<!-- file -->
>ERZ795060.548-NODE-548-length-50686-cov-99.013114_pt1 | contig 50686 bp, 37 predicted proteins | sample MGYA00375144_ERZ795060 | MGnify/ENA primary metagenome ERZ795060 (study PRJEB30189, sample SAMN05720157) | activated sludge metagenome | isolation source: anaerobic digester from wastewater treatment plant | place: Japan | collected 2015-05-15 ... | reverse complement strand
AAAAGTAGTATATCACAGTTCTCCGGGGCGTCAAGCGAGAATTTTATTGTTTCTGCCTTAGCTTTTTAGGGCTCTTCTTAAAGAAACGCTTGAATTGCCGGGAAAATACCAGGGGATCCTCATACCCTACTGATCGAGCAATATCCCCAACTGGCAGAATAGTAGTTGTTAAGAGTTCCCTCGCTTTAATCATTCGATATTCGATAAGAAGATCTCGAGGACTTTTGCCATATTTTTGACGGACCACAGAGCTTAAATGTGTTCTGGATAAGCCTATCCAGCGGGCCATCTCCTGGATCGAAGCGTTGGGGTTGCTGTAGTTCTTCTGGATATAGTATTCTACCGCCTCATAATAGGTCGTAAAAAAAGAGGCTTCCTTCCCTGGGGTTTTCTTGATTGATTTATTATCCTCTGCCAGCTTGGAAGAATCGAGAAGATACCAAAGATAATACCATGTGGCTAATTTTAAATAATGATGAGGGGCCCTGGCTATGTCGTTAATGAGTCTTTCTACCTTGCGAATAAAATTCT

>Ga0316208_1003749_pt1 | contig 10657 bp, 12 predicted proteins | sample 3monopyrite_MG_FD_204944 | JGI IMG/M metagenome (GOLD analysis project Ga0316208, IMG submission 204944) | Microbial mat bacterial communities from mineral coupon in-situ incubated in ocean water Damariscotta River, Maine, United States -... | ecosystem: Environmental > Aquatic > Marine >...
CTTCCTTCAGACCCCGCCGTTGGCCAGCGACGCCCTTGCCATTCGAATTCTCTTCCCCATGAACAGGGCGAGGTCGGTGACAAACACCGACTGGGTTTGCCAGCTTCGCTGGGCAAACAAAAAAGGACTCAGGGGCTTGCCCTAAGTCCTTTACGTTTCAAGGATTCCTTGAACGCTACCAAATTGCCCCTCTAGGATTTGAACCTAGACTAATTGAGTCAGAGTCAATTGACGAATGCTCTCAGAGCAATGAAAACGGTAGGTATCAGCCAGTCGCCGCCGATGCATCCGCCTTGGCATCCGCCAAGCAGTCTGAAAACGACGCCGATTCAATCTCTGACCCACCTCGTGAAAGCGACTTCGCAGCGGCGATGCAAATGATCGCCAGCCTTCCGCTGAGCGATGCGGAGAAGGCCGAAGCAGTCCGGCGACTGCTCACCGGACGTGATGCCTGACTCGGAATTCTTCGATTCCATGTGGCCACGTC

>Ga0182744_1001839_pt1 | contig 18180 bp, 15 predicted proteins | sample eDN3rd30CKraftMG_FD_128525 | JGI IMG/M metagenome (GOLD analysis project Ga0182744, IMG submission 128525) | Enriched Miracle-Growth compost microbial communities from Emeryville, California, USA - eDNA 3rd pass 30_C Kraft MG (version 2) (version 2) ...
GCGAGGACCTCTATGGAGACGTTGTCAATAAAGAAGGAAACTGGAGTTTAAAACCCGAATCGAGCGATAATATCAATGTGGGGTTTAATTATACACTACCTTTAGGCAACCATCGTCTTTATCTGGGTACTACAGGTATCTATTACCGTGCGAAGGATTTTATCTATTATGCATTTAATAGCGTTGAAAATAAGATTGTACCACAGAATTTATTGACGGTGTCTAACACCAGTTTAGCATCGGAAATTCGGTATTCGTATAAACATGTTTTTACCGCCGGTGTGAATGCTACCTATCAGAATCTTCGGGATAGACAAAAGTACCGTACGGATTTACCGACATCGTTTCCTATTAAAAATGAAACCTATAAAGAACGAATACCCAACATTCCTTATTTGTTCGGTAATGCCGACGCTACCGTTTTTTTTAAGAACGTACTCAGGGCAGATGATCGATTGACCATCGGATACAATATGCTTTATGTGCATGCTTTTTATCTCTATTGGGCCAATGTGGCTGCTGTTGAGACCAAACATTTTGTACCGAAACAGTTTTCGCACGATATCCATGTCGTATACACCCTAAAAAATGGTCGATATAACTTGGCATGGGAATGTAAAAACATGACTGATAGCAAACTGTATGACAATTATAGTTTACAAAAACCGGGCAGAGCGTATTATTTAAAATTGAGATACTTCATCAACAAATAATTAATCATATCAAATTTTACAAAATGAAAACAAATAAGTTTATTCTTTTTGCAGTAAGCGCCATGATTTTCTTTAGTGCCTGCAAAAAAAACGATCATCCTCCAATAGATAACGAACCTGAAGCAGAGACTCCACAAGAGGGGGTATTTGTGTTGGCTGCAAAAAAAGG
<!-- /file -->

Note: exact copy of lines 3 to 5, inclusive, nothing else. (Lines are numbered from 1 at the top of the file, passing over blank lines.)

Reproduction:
>Ga0316208_1003749_pt1 | contig 10657 bp, 12 predicted proteins | sample 3monopyrite_MG_FD_204944 | JGI IMG/M metagenome (GOLD analysis project Ga0316208, IMG submission 204944) | Microbial mat bacterial communities from mineral coupon in-situ incubated in ocean water Damariscotta River, Maine, United States -... | ecosystem: Environmental > Aquatic > Marine >...
CTTCCTTCAGACCCCGCCGTTGGCCAGCGACGCCCTTGCCATTCGAATTCTCTTCCCCATGAACAGGGCGAGGTCGGTGACAAACACCGACTGGGTTTGCCAGCTTCGCTGGGCAAACAAAAAAGGACTCAGGGGCTTGCCCTAAGTCCTTTACGTTTCAAGGATTCCTTGAACGCTACCAAATTGCCCCTCTAGGATTTGAACCTAGACTAATTGAGTCAGAGTCAATTGACGAATGCTCTCAGAGCAATGAAAACGGTAGGTATCAGCCAGTCGCCGCCGATGCATCCGCCTTGGCATCCGCCAAGCAGTCTGAAAACGACGCCGATTCAATCTCTGACCCACCTCGTGAAAGCGACTTCGCAGCGGCGATGCAAATGATCGCCAGCCTTCCGCTGAGCGATGCGGAGAAGGCCGAAGCAGTCCGGCGACTGCTCACCGGACGTGATGCCTGACTCGGAATTCTTCGATTCCATGTGGCCACGTC

>Ga0182744_1001839_pt1 | contig 18180 bp, 15 predicted proteins | sample eDN3rd30CKraftMG_FD_128525 | JGI IMG/M metagenome (GOLD analysis project Ga0182744, IMG submission 128525) | Enriched Miracle-Growth compost microbial communities from Emeryville, California, USA - eDNA 3rd pass 30_C Kraft MG (version 2) (version 2) ...